I think the results should be read as (click pictures to see it bigger);

Christmas Week Diary

I’ve decided to do something a bit different for this update and if it works out well I’ll do it for longer trips going forward as well. Its more like a diary entry for each day I’m here which this time around should be about a week. Let me know what you think of it as one big post or if you think it would work better as a separate post for each day.

Day 1 28/12/16

wp-image-956091587jpg.jpgI was on the road fairly early and arrived before lunch. Dragged the few things I had with me into the van then decided to get started putting up our toilet block. We have everything we need apart from bulk sawdust to set up our very basic composting toilet so the people that are to posh to push in the bush will have a more civilized place to go. I still need to print off a little instruction paper to include in there, I think our biggest issue will be people using it to pee, but they should get used to it fairly quickly.

wp-image-763610240jpg.jpgIt went together easier than expected and the only issue I had was that I’ve put the roof on backwards so the eve doesn’t go over the door. I’ve decided that it will work out for the best because the eve will be on the downhill side so it should be easy to set up some rain catch for washing hands.

That was basically when things started going wrong. I went and grabbed Kelvin’s lawn mower to mow the area that the toilets are going, couldn’t get her started. Went back and grabbed my mower and a snapped the pull cord on it.

I decided to start by cleaning up a tree that was already fallen, unfortunately it had a part up the middle that was full of rocks and dirt. I devastated my new chain and sent sparks everywhere. I sharpened it to the best of my ability and went back to it.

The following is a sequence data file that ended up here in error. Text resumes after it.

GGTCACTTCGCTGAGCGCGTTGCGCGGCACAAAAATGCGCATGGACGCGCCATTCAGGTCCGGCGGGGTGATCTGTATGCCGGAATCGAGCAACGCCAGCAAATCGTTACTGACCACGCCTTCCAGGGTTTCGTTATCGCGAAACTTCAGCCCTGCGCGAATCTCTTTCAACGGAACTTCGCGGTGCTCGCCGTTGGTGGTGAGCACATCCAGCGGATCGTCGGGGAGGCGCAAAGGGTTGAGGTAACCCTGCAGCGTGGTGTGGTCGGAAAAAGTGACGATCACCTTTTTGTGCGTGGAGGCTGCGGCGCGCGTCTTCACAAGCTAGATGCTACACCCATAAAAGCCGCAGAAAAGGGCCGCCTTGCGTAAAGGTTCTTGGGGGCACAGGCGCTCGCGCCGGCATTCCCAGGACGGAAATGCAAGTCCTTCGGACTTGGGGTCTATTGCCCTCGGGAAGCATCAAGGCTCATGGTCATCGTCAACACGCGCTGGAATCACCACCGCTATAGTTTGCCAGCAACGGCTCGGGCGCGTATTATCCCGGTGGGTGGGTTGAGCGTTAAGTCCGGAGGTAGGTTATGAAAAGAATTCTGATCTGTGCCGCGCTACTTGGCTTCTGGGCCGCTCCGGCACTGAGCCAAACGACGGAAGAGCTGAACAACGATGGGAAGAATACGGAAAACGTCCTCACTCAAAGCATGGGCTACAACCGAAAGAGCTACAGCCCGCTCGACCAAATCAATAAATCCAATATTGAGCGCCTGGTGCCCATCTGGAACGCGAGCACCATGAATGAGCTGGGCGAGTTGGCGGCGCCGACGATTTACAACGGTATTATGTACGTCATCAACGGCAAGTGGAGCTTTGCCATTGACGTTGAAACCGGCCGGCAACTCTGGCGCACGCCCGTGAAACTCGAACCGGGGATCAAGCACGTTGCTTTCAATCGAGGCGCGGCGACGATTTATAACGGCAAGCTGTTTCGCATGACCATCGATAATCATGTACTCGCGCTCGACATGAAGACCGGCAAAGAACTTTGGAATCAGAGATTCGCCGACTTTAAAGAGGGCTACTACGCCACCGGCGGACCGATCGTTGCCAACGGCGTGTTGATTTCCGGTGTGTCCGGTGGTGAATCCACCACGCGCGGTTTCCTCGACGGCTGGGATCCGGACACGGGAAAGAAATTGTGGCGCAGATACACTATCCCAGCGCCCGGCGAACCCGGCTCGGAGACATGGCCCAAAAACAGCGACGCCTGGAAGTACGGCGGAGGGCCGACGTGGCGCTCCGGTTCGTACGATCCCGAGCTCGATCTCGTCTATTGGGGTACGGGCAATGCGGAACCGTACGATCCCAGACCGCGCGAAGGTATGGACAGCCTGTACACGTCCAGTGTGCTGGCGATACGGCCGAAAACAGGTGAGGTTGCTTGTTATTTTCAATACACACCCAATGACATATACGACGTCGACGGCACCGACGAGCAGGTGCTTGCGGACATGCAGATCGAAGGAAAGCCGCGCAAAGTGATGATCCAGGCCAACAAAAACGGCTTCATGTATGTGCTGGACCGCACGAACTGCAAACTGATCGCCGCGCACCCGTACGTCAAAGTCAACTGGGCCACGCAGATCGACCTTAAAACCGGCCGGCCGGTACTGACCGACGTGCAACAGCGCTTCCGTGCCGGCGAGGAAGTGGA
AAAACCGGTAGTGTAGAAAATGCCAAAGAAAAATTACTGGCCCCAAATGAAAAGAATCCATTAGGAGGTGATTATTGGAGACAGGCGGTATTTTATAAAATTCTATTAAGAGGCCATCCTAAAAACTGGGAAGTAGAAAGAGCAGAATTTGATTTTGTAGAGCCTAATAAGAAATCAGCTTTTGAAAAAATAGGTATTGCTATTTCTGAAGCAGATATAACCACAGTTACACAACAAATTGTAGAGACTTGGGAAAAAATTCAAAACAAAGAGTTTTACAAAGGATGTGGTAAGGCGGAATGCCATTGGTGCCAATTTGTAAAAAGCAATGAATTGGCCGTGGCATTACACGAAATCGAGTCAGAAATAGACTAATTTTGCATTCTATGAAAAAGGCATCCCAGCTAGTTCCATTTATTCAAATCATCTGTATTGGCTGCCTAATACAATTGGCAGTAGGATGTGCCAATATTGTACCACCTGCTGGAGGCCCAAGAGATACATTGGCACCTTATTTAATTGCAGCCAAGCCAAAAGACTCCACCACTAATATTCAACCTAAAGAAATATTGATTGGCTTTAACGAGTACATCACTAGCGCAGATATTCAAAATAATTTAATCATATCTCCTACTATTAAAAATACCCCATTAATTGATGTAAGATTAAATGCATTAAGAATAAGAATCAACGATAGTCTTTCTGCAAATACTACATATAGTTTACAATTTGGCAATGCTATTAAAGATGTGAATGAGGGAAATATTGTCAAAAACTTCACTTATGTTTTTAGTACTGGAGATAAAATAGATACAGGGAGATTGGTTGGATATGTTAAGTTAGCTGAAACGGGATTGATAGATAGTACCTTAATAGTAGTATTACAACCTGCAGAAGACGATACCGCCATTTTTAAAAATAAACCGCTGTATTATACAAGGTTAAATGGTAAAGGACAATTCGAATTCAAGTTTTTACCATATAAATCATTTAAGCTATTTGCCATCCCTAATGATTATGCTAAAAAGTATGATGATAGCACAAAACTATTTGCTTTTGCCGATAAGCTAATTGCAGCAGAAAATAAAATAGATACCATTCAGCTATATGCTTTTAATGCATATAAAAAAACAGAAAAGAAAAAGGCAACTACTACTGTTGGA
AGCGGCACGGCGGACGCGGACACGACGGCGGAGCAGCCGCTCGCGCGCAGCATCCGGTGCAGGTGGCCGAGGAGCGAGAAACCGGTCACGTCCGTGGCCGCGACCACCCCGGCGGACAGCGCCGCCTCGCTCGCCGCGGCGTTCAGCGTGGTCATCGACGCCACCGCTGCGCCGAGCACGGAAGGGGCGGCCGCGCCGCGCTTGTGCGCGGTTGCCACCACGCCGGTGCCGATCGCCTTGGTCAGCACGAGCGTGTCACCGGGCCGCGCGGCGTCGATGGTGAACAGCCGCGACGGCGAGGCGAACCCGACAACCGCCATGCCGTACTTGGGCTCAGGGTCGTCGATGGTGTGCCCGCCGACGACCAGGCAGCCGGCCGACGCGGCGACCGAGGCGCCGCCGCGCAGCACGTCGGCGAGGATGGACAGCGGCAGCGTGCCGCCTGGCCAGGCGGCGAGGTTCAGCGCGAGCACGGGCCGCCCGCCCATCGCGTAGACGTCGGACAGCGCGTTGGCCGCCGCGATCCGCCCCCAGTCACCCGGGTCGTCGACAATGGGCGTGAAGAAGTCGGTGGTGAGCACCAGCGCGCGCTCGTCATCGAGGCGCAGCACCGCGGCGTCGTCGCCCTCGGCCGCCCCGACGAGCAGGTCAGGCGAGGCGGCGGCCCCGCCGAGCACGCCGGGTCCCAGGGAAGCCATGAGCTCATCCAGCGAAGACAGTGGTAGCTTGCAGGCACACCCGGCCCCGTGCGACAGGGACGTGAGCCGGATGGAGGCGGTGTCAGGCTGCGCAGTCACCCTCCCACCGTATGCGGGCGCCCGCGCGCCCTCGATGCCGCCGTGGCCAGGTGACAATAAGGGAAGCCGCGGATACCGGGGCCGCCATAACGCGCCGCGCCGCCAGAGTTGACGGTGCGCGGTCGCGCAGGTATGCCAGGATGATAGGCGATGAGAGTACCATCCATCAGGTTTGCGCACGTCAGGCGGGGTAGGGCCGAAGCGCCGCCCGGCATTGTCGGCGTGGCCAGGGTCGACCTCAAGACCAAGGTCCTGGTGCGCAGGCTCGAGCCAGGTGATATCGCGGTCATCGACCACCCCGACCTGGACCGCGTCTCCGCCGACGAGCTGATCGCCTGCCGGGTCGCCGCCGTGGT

Unfortunately, the best of my ability is very average, my saw was still fairly blunt and was now pulling counterclockwise.

It took me well over a tank of fuel to drop one of the big (possibly Jarah) red trees. Between the hard wood, blunt saw and my lack of tree dropping skills it was pretty exhausting.

wp-image-2146487673jpg.jpgI asked on our Facebook group how to sharpen the saw to get it cutting straight and got a fair few opposing and confusing responses. In the end I think I actually asked the question wrong in the facebook group. If a saw is turning counterclockwise should I sharpen the Black or Yellow teeth?

wp-image-1818159239jpg.jpgFor the rest of the day I basically just plodded, planted some sweet potatoes at what Kelvin calls the 3 sisters and drank a few beers.

Day 2 29/12/16

It was fairly early when I got up so decided to spend some time cleaning up the blackberries. Its an ongoing job but I’m determined not to poison them all and just keep them in a smallish patch with nothing but brute force. Hopefully it works out well and we will get a few good feeds from them in the next few months.


Next I threw everything I needed for dropping and moving trees in the tractor bucket and headed up the hill to drag a few trees out of the way and keep dropping more.

In the way up I drove over a tiny stump which clipped the grade blade. It must have hit just right because it snapped the pin that holds it all together and broke the blade off the tractor.